Classic brainstorming is dependent upon diverse thinking and experience. I’m a huge believer in the classic approach to brainstorming. That is, a process where people with different perspectives are encouraged to be big thinkers. It’s one time where nobody has bad ideas, everybody contributes and people want to play. It’s led to some of the most breakthrough ideas in my long career. Some think they can shortcut the process by just bringing together a few like-minded folks from the department in order to keep negativity outside the room. Then people toss up ideas to see them shot down like clay pigeons. That’s not brainstorming. That’s just another name for a frustrating meeting. People leave without new ideas, dispirited and demoralized. Classic brainstorming requires more work and preparation; it makes people work harder but it also works. I like to include people from our stores, merchants, architects, musicians, agency people and of course marketing in the mix. That’s just part of the possible list. I like experts and people who have no experience whatever with the topic. The dynamic can be magical.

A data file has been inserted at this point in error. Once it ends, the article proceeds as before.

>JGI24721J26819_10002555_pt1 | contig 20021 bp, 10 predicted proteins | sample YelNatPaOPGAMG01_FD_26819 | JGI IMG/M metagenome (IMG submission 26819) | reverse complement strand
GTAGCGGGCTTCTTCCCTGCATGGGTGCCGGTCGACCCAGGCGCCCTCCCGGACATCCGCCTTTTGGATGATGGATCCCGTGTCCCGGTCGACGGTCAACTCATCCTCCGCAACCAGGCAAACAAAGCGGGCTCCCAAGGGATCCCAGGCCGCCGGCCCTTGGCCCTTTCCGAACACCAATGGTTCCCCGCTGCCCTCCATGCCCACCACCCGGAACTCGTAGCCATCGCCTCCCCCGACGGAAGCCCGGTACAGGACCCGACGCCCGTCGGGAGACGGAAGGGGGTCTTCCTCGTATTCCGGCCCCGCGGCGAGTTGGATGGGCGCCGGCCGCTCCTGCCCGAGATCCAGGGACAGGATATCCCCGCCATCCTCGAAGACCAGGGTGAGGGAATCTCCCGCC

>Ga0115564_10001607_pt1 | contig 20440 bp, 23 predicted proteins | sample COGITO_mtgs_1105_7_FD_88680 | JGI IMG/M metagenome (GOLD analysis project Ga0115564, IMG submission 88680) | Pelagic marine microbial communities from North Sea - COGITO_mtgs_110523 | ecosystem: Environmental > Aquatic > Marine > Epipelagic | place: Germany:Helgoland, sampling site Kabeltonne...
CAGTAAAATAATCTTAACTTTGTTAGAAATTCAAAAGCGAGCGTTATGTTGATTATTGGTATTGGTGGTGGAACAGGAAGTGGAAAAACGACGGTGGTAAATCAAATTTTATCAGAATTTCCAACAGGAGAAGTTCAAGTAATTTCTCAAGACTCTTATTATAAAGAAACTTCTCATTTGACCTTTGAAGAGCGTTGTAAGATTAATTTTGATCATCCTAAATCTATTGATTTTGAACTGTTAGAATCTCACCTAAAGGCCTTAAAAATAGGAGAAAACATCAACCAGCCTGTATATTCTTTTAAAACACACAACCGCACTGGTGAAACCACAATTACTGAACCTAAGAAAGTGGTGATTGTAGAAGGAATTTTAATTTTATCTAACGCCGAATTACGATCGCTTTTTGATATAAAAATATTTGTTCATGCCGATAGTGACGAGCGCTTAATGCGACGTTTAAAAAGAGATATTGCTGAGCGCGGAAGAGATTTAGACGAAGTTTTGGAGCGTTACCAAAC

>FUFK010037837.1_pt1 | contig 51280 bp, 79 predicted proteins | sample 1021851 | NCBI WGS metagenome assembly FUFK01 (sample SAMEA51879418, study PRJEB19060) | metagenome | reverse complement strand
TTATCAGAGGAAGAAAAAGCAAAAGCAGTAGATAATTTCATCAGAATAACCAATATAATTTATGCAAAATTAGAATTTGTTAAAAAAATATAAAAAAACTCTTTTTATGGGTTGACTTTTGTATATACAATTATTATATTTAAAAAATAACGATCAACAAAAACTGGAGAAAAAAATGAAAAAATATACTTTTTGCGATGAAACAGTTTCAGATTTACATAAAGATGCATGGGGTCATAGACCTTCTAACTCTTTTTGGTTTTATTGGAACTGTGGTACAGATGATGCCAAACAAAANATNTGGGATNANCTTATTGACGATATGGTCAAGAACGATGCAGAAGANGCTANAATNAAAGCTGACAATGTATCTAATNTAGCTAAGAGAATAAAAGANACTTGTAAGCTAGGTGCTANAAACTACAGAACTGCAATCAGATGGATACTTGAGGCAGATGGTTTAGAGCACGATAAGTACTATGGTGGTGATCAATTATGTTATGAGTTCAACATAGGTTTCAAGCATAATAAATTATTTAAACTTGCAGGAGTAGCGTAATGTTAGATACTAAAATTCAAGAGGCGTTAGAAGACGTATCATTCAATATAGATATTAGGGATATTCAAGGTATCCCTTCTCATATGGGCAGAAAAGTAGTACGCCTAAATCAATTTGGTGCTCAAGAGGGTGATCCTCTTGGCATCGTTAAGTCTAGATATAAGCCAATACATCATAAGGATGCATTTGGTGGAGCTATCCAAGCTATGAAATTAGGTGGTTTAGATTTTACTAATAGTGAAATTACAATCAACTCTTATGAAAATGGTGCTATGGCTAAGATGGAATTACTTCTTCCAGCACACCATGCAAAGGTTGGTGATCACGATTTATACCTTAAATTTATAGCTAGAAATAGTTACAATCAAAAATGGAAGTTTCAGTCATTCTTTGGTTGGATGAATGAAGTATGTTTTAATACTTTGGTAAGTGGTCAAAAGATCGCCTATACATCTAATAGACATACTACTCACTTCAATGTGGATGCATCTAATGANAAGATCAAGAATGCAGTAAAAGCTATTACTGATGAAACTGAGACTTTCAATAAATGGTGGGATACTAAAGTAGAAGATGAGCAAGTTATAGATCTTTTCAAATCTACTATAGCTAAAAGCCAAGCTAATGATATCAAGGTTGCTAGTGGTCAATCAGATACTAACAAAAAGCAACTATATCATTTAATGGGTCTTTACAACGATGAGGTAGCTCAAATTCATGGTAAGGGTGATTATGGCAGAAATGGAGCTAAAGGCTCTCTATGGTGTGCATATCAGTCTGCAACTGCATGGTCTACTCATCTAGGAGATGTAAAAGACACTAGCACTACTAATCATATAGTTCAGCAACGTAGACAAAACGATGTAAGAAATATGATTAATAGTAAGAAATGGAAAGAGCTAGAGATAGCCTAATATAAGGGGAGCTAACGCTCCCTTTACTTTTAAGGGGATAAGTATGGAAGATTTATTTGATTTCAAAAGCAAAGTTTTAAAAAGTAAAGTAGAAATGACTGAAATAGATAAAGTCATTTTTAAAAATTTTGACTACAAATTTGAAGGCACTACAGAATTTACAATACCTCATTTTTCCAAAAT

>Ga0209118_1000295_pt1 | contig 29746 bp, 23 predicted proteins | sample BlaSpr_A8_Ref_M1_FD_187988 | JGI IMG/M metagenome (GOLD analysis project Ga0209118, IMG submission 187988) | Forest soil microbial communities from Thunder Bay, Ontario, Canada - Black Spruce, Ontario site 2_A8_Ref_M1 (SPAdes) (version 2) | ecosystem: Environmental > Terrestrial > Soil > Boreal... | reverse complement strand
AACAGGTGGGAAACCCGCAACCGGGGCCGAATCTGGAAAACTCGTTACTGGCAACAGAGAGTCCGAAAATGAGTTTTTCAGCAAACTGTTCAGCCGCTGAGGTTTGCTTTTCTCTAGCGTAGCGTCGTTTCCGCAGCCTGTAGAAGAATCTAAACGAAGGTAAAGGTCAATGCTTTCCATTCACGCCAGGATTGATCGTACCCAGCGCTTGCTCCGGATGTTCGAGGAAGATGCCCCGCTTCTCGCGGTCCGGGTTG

What proved to you that you created a world class marketing organization?